I pride myself in knowing how to build a good fire. I’m talking about a good roaring fire in the fireplace. I don’t need a stinking starter log. Or gas logs for that matter. Give me some boxes and spare board remnants and I’m good to go.

Of course the proverbial candle starter is needed. But who has time to create a spark on their own. But I still get that inner Tarzan feeling within me when building a good fire.

In 1908, the great fiction writer Jack London penned his story “To Build A Fire.” In “To Build a Fire,” London sets his main character in a harsh environment with unbearable frozen temperatures. The unnamed character sets out to find his buddies camp with only the company of a dog.

The central character of London’s story is a vain, confident and very much self assured that he has the ability to survive. This is the formula for a prideful fall.

In a few words the story revolves around four fires. Fires one and two are built for the character’s need for food and rest. The dog doesn’t want to leave the safe and warm fire. He can sense what’s coming.

Along the path, the character falls through a frozen creek and gets his lower body wet. He is forced to build a fire to dry off and stay warm. This time the fire is thrown together hastily with no thoughts or plans for the rest of the journey.

Our character’s fourth and final fire is built for his survival. At this point he is freezing and way over his head. Snow puts out his fire. His frozen hands cannot light the matches. He tries different approaches but ends up burning himself. His pride and foolishness push his actions to the point of no return. He considers killing the dog for his own survival.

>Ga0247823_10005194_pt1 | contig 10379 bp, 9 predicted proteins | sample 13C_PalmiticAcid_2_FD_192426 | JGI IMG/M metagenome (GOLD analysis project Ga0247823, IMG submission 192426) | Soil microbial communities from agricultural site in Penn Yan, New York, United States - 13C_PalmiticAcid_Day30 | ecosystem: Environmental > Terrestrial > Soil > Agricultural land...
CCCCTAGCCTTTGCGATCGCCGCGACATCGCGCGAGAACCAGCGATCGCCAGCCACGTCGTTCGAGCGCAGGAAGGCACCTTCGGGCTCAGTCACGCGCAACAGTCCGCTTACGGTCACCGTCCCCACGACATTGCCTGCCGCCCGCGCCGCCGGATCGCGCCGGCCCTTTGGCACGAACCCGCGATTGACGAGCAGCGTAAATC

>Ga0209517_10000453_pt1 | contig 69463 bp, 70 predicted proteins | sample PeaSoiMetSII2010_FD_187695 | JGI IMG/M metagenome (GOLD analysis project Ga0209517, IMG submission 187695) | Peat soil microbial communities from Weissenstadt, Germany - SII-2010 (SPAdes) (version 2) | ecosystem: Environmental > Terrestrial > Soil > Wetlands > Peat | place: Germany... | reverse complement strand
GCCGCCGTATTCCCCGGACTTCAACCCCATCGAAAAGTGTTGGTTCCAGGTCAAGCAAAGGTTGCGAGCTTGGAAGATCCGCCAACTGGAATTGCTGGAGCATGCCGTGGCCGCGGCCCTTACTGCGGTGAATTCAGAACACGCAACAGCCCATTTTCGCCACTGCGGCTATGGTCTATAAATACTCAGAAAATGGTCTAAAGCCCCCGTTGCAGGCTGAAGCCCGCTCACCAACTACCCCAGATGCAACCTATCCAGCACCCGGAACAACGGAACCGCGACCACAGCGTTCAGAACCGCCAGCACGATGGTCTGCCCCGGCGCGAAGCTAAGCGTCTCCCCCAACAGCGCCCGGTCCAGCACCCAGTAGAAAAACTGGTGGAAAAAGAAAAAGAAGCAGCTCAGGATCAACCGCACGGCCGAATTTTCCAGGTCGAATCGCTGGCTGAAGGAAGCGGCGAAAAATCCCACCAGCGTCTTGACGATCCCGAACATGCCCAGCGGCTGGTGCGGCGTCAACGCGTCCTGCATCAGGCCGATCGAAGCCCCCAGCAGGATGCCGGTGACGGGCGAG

Eventually he falls asleep and dies from hypothermia. The dog figured out that he could backtrack back to where the journey began.

Life lessons from this story:

1. Don’t try to be superman (or Tarzan) all the time. Do what you abilities afford you to do. Slay the dragon of pride. It only leads to a fall. Proverbs 16:18.

2. Have a plan. Don’t embark on a journey without properly knowing your SWOT. Strengths, Weaknesses, Opportunities and Threats. Wrap all of this around prayer and you have a winning formula.

3. You can always start over. God is the author of second, third and numerous chances. Slay that pride dragon. 1 john 1:9.

In the time it took me to write this I had to restart a fire that I had built. It’s all good. The second fire is better than the first.




One of the greatest sports writers of all time was a favorite read of mine as a young adult in Dallas, TX. Blackie Sherrod, revered worldwide by fellow columnists and newspaper readers (probably no one under 50 years old continues to read papers now) had a daily piece in the old Dallas Times Herald titled “Scattershooting.”

I thought I would do some scattershooting in the new year.  Scattershooting means to cover something randomly.  The word picture is a shotgun spraying buckshot in a wide target area.  This is easy for me, because that’s how my brain works anyway. So, why don’t we begin?

What ever happened to the nurses dog that got so much attention during the Ebola crisis? Does anybody think ISIS is the JV version of modern terrorist? I am watching a standoff in France between jihadists and police. I hate Parkinsons.

Happy new year,